Mobile Java ME J2ME Core Concepts

J2ME Core Concepts

At the heart of Java 2 Micro Edition (J2ME) are three core
concepts: configurations, profiles, and optional packages.
You can’t write a J2ME application without understanding these
concepts, because they determine the features of Java that
you can use, which application programming interfaces (APIs)
are available, and how your applications are packaged.

Configurations

A configuration is a complete Java runtime environment,
consisting of three things:

  • A Java virtual machine (VM) to execute Java bytecode.
  • Native code to interface to the underlying system.
  • A set of core Java runtime classes.

To use a configuration, a device must meet certain minimum
requirements as defined in the configuration’s formal specification.
Although a configuration does provide a complete Java environment,
the set of core classes is normally quite small and must be
enhanced with additional classes supplied by J2ME profiles or
by configuration implementor. In particular, configurations
do not define any user interface classes.

J2ME defines two configurations, the Connected Limited Device
Configuration
(CLDC) and the Connected Device Configuration
(CDC). The CLDC is for very constrained (limited) devices — devices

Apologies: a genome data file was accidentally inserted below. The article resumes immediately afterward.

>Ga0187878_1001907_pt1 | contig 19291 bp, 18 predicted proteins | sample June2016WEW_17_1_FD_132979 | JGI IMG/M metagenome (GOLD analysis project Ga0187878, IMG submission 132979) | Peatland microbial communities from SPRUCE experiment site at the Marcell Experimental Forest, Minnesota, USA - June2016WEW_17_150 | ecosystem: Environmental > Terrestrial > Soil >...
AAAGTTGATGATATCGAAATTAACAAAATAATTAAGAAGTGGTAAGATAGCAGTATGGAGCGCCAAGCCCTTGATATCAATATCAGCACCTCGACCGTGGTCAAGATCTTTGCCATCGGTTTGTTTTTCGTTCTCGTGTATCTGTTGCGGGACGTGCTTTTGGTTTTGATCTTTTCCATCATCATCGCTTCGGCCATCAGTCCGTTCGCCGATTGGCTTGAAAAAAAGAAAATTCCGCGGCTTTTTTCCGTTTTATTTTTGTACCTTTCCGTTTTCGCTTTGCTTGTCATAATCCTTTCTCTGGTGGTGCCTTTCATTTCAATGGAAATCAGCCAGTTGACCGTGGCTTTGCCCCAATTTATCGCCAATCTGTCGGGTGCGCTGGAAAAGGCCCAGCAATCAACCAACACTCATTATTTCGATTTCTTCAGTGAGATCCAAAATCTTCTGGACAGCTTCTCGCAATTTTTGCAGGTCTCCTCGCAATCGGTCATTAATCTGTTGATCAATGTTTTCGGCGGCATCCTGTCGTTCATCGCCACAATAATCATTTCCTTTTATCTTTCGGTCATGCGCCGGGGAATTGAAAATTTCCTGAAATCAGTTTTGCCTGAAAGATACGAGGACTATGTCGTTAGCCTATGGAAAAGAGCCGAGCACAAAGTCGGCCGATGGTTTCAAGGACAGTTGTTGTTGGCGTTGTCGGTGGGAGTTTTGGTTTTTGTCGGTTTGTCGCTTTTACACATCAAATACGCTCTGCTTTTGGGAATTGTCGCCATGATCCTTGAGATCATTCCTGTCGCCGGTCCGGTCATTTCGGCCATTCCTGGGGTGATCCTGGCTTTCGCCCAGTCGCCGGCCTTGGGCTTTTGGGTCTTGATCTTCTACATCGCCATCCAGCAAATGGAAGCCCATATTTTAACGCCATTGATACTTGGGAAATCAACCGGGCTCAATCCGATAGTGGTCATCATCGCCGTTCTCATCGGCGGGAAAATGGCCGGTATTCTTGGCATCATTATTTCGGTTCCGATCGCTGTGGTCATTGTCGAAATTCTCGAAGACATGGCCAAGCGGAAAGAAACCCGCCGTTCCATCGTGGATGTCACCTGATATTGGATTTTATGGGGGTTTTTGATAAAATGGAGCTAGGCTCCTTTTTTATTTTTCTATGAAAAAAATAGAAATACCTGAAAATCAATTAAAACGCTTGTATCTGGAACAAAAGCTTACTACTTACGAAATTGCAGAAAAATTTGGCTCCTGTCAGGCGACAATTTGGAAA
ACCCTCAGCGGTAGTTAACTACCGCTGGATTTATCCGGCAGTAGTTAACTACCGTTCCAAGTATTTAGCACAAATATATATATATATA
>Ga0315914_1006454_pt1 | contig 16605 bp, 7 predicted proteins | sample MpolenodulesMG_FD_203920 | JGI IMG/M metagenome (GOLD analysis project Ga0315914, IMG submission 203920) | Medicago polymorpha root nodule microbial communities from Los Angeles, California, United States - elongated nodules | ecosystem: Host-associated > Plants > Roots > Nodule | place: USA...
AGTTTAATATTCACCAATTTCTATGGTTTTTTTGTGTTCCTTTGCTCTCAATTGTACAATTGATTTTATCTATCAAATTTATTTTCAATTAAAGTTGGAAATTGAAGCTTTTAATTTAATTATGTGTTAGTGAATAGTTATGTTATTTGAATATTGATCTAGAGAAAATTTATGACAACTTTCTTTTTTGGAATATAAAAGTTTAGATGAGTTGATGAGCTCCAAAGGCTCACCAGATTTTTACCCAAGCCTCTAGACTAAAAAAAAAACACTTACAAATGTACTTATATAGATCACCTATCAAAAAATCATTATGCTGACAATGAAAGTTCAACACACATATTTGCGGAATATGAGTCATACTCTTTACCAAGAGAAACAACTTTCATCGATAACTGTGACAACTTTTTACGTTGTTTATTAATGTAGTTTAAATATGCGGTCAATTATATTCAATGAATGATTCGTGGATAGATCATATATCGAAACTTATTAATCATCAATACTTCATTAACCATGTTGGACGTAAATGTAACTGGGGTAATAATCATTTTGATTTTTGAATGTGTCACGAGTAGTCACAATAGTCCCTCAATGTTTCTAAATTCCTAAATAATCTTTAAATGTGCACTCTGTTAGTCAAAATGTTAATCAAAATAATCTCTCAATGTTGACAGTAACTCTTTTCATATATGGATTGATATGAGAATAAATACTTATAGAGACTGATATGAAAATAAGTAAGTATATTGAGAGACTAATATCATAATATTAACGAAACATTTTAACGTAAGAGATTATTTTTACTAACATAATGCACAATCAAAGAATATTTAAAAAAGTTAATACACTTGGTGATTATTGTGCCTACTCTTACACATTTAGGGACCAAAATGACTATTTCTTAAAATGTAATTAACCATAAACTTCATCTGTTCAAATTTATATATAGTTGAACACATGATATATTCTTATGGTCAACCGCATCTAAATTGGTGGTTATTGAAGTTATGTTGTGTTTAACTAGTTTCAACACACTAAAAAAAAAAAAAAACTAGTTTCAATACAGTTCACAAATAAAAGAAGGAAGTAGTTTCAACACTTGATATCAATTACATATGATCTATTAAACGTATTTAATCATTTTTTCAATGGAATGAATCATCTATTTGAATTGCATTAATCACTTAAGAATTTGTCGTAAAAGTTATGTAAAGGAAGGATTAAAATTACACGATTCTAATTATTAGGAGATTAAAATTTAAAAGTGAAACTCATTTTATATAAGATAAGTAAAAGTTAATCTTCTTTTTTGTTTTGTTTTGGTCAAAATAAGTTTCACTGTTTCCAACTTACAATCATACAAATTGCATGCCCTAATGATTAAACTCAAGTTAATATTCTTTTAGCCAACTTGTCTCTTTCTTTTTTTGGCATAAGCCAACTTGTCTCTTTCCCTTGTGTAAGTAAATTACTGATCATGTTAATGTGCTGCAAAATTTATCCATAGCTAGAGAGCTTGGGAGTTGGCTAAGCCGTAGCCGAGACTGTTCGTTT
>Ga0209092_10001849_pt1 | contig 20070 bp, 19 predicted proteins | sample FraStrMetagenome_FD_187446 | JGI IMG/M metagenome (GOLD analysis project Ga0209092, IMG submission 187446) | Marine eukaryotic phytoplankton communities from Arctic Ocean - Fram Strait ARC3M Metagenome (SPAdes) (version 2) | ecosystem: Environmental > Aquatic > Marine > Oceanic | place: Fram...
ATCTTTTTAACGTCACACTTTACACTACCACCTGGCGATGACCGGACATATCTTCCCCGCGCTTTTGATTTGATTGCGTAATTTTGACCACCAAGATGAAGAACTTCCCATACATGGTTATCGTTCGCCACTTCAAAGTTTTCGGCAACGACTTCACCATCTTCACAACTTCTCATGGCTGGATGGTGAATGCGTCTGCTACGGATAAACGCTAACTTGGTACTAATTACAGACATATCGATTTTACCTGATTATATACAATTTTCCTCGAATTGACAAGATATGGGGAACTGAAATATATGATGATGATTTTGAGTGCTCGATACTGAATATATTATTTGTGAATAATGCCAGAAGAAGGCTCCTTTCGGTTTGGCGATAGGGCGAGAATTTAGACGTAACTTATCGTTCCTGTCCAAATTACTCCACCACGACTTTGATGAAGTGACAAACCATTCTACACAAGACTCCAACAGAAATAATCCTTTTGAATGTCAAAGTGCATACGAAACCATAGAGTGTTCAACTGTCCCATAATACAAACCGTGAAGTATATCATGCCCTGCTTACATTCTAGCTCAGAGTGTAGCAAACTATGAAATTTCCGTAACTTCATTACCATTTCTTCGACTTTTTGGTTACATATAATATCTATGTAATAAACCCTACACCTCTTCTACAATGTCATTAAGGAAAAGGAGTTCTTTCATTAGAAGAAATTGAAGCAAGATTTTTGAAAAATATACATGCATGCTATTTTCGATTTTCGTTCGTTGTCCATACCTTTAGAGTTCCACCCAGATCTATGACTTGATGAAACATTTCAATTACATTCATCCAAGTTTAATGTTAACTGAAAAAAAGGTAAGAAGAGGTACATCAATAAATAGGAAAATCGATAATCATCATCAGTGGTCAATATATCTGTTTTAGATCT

with small amounts of memory and/or slow processors. The VM used
by the CLDC omits important features like finalization, while the
set of core runtime classes is a tiny fraction of the J2SE core
classes, just the basics from the java.lang, java.io
and java.util packages, with a few additional classes
from the new javax.microedition.io package. The CDC,
on the other hand, includes a full Java VM
and a much larger set of core classes, so it requires more memory
than the CLDC and a faster processor. The CDC is in fact a superset
of the CLDC. We’ll discuss the configurations in detail in the
next two articles in this series.

Profiles

A profile adds domain-specific classes to a configuration
to fill in missing functionality and to support specific uses
of a device. For example, most profiles define user interface
classes for building interactive applications.

To use a profile, the device must meet all the
minimum requirements of the underlying configuration as well
as any additional requirements mandated by the profile’s
formal specification.

There are several profiles in various stages of development.
The first profile to be released was the Mobile Information
Device Profile
(MIDP), a CLDC-based profile for running
applications on cellphones and interactive pagers with small
screens, wireless HTTP connectivity, and limited memory.
Another CLDC-based profile under development is the
Personal Digital Assistant Profile (PDAP), which
extends MIDP with additional classes and features for
more powerful handheld devices. In terms of CDC-based
profiles, the Foundation Profile (FP) extends the
CDC with additional J2SE classes, the Personal Basis Profile
(PBP) extends the FP with lightweight (AWT-derived) user
interface classes and a new application model, and the
Personal Profile
extends the PBP with applet support and heavyweight UI classes.
We’ll also be discussing these profiles later on in this
series.

Optional Packages

An optional package is a set of APIs in support
of additional, common behaviors that don’t really belong